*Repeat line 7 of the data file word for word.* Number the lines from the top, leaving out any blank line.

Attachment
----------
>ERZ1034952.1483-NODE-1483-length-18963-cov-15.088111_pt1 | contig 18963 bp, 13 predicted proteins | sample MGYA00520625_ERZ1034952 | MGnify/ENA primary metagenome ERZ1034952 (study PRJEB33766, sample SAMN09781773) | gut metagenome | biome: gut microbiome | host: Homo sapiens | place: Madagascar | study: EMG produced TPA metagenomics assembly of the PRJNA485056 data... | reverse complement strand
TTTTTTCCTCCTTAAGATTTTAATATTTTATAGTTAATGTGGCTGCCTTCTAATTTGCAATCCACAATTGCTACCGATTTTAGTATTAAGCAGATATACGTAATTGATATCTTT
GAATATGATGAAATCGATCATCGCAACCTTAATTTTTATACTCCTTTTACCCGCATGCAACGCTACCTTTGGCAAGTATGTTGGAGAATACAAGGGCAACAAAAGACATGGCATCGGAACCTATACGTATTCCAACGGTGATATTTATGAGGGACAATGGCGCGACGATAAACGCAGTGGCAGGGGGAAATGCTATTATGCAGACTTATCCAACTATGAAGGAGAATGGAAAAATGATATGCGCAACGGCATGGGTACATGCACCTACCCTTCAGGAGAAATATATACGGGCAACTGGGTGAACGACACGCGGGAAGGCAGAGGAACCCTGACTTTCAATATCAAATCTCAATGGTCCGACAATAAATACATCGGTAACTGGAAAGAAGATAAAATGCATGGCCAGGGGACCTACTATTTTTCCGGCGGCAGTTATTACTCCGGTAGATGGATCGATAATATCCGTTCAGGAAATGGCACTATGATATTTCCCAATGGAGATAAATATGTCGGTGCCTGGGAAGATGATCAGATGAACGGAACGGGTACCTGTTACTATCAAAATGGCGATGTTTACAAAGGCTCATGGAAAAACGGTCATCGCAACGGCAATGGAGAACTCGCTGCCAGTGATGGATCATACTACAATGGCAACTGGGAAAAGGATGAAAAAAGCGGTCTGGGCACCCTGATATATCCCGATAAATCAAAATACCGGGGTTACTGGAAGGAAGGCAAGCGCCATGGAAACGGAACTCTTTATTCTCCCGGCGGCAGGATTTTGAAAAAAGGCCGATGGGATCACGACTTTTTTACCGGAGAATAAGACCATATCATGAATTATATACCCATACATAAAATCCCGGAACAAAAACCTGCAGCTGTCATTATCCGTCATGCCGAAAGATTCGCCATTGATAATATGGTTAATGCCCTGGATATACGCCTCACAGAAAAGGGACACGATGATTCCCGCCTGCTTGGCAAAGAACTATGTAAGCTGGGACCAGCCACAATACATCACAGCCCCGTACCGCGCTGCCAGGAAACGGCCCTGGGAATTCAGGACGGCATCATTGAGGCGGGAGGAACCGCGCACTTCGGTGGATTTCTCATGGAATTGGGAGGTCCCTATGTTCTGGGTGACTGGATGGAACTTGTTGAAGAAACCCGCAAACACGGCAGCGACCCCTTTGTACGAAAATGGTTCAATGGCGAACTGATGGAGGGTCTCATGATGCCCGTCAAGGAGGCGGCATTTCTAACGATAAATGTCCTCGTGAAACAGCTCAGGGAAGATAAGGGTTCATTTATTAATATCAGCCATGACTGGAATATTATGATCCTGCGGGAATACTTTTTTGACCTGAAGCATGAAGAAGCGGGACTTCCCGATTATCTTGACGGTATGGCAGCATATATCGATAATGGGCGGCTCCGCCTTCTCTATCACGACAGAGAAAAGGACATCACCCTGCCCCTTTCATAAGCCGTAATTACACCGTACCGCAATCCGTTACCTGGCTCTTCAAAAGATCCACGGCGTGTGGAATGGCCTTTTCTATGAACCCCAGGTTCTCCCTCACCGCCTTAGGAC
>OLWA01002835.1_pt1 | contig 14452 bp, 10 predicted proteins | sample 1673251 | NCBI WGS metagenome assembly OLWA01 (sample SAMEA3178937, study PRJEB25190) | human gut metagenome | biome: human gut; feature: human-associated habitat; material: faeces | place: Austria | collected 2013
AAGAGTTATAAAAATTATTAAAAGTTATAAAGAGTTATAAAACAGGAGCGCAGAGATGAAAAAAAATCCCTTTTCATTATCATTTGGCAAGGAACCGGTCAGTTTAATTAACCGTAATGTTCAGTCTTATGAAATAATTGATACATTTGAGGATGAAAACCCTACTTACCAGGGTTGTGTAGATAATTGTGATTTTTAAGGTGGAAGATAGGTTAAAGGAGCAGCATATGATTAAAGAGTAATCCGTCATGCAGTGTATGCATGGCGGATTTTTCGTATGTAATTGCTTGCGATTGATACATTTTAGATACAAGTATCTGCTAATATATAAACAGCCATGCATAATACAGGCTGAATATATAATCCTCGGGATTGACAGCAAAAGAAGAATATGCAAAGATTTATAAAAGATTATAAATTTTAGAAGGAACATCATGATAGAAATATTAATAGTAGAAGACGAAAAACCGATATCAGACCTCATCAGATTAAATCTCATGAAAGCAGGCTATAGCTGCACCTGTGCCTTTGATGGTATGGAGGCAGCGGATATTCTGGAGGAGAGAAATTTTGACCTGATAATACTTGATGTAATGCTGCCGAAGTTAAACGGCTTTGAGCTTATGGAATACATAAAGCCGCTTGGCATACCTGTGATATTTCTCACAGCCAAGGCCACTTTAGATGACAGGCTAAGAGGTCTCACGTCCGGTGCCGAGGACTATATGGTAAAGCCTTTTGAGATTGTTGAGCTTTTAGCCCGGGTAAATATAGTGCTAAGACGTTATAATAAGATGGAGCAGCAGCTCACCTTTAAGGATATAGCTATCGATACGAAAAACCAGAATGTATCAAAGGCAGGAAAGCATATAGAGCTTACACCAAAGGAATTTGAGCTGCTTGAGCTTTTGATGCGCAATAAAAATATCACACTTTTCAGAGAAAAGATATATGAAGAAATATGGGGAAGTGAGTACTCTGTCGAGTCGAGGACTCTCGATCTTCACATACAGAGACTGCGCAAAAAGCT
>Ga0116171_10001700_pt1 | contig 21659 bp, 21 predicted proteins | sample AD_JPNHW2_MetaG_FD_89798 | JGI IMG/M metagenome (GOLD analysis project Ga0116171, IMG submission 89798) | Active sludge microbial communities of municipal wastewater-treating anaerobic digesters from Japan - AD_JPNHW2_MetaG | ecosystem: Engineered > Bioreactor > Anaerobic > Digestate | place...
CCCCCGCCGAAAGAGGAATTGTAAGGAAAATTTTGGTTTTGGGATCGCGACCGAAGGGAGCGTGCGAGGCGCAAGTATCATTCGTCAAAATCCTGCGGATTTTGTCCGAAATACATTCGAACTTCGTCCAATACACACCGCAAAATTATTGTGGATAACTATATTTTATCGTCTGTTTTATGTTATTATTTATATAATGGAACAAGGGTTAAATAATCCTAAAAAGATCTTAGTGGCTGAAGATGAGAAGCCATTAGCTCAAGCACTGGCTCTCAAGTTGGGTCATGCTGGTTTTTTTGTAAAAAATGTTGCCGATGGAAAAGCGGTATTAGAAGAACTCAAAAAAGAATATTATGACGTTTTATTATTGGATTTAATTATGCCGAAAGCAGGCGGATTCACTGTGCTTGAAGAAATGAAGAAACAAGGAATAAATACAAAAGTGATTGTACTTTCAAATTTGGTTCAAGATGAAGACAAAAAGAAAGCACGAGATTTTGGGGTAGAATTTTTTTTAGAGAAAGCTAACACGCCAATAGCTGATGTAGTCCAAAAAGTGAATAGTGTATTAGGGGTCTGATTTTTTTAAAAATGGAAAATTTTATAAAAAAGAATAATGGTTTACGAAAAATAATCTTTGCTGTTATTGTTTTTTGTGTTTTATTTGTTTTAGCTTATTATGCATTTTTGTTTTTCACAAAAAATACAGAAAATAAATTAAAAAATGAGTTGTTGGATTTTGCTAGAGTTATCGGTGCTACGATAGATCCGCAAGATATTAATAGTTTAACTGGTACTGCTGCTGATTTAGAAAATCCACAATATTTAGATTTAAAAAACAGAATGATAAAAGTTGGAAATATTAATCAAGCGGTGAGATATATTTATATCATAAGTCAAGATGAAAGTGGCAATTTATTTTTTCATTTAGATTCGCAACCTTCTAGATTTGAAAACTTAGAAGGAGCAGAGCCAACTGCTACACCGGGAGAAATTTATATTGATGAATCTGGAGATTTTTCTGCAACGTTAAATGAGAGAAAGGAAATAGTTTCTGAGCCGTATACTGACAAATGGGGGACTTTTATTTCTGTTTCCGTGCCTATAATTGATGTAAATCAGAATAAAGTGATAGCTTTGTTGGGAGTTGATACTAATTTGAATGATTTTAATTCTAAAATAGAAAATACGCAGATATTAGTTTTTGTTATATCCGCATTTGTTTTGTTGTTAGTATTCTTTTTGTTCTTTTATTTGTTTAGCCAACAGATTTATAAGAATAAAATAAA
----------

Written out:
CCCCCGCCGAAAGAGGAATTGTAAGGAAAATTTTGGTTTTGGGATCGCGACCGAAGGGAGCGTGCGAGGCGCAAGTATCATTCGTCAAAATCCTGCGGATTTTGTCCGAAATACATTCGAACTTCGTCCAATACACACCGCAAAATTATTGTGGATAACTATATTTTATCGTCTGTTTTATGTTATTATTTATATAATGGAACAAGGGTTAAATAATCCTAAAAAGATCTTAGTGGCTGAAGATGAGAAGCCATTAGCTCAAGCACTGGCTCTCAAGTTGGGTCATGCTGGTTTTTTTGTAAAAAATGTTGCCGATGGAAAAGCGGTATTAGAAGAACTCAAAAAAGAATATTATGACGTTTTATTATTGGATTTAATTATGCCGAAAGCAGGCGGATTCACTGTGCTTGAAGAAATGAAGAAACAAGGAATAAATACAAAAGTGATTGTACTTTCAAATTTGGTTCAAGATGAAGACAAAAAGAAAGCACGAGATTTTGGGGTAGAATTTTTTTTAGAGAAAGCTAACACGCCAATAGCTGATGTAGTCCAAAAAGTGAATAGTGTATTAGGGGTCTGATTTTTTTAAAAATGGAAAATTTTATAAAAAAGAATAATGGTTTACGAAAAATAATCTTTGCTGTTATTGTTTTTTGTGTTTTATTTGTTTTAGCTTATTATGCATTTTTGTTTTTCACAAAAAATACAGAAAATAAATTAAAAAATGAGTTGTTGGATTTTGCTAGAGTTATCGGTGCTACGATAGATCCGCAAGATATTAATAGTTTAACTGGTACTGCTGCTGATTTAGAAAATCCACAATATTTAGATTTAAAAAACAGAATGATAAAAGTTGGAAATATTAATCAAGCGGTGAGATATATTTATATCATAAGTCAAGATGAAAGTGGCAATTTATTTTTTCATTTAGATTCGCAACCTTCTAGATTTGAAAACTTAGAAGGAGCAGAGCCAACTGCTACACCGGGAGAAATTTATATTGATGAATCTGGAGATTTTTCTGCAACGTTAAATGAGAGAAAGGAAATAGTTTCTGAGCCGTATACTGACAAATGGGGGACTTTTATTTCTGTTTCCGTGCCTATAATTGATGTAAATCAGAATAAAGTGATAGCTTTGTTGGGAGTTGATACTAATTTGAATGATTTTAATTCTAAAATAGAAAATACGCAGATATTAGTTTTTGTTATATCCGCATTTGTTTTGTTGTTAGTATTCTTTTTGTTCTTTTATTTGTTTAGCCAACAGATTTATAAGAATAAAATAAA